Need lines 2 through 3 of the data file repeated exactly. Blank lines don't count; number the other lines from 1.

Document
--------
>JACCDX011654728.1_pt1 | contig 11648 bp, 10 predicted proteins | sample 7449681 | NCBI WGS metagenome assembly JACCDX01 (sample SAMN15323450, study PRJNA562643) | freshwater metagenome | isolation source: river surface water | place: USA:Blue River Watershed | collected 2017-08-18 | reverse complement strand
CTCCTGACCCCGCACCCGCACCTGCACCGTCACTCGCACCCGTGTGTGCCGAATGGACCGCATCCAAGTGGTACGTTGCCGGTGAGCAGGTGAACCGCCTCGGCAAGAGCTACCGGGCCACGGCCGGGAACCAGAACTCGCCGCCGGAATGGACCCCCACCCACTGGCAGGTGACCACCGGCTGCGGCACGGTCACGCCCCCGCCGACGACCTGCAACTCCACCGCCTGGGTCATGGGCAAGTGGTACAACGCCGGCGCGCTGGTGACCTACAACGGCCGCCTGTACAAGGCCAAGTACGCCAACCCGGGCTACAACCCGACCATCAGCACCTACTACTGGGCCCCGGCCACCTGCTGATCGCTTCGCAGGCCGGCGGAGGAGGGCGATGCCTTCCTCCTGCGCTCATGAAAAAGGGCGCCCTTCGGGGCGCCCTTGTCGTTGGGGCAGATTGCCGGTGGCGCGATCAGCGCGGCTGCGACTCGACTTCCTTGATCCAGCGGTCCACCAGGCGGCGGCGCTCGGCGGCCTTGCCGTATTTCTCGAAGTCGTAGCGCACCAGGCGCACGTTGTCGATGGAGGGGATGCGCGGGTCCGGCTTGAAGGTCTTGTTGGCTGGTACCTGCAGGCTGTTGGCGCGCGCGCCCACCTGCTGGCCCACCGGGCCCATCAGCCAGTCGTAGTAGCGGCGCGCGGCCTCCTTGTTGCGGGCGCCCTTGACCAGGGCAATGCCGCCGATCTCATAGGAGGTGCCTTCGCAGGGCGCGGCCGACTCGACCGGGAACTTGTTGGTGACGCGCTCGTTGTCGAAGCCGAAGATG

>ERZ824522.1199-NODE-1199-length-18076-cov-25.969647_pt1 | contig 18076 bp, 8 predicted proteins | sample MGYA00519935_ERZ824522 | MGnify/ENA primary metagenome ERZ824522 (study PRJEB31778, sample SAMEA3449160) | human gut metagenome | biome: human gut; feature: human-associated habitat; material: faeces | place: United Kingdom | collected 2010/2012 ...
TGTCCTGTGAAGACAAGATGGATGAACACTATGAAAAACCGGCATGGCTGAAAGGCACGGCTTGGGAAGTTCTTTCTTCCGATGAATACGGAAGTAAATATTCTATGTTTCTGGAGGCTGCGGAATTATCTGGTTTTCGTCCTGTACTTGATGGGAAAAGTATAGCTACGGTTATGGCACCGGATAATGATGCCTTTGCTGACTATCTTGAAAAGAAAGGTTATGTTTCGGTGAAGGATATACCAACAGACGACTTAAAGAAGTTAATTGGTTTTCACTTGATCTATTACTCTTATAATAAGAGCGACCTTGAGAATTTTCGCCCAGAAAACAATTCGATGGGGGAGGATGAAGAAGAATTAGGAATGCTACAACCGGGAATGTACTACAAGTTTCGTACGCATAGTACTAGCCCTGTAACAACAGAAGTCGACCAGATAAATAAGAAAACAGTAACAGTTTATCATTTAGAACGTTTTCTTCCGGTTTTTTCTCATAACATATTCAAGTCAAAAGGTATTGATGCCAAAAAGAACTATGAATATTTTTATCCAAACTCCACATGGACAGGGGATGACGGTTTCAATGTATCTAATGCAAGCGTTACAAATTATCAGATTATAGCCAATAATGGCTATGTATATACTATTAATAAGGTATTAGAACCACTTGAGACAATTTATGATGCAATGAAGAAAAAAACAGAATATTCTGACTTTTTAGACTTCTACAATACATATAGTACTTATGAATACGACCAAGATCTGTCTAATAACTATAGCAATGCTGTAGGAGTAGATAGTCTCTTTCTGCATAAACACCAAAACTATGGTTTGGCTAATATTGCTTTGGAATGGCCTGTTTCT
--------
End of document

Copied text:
CTCCTGACCCCGCACCCGCACCTGCACCGTCACTCGCACCCGTGTGTGCCGAATGGACCGCATCCAAGTGGTACGTTGCCGGTGAGCAGGTGAACCGCCTCGGCAAGAGCTACCGGGCCACGGCCGGGAACCAGAACTCGCCGCCGGAATGGACCCCCACCCACTGGCAGGTGACCACCGGCTGCGGCACGGTCACGCCCCCGCCGACGACCTGCAACTCCACCGCCTGGGTCATGGGCAAGTGGTACAACGCCGGCGCGCTGGTGACCTACAACGGCCGCCTGTACAAGGCCAAGTACGCCAACCCGGGCTACAACCCGACCATCAGCACCTACTACTGGGCCCCGGCCACCTGCTGATCGCTTCGCAGGCCGGCGGAGGAGGGCGATGCCTTCCTCCTGCGCTCATGAAAAAGGGCGCCCTTCGGGGCGCCCTTGTCGTTGGGGCAGATTGCCGGTGGCGCGATCAGCGCGGCTGCGACTCGACTTCCTTGATCCAGCGGTCCACCAGGCGGCGGCGCTCGGCGGCCTTGCCGTATTTCTCGAAGTCGTAGCGCACCAGGCGCACGTTGTCGATGGAGGGGATGCGCGGGTCCGGCTTGAAGGTCTTGTTGGCTGGTACCTGCAGGCTGTTGGCGCGCGCGCCCACCTGCTGGCCCACCGGGCCCATCAGCCAGTCGTAGTAGCGGCGCGCGGCCTCCTTGTTGCGGGCGCCCTTGACCAGGGCAATGCCGCCGATCTCATAGGAGGTGCCTTCGCAGGGCGCGGCCGACTCGACCGGGAACTTGTTGGTGACGCGCTCGTTGTCGAAGCCGAAGATG

>ERZ824522.1199-NODE-1199-length-18076-cov-25.969647_pt1 | contig 18076 bp, 8 predicted proteins | sample MGYA00519935_ERZ824522 | MGnify/ENA primary metagenome ERZ824522 (study PRJEB31778, sample SAMEA3449160) | human gut metagenome | biome: human gut; feature: human-associated habitat; material: faeces | place: United Kingdom | collected 2010/2012 ...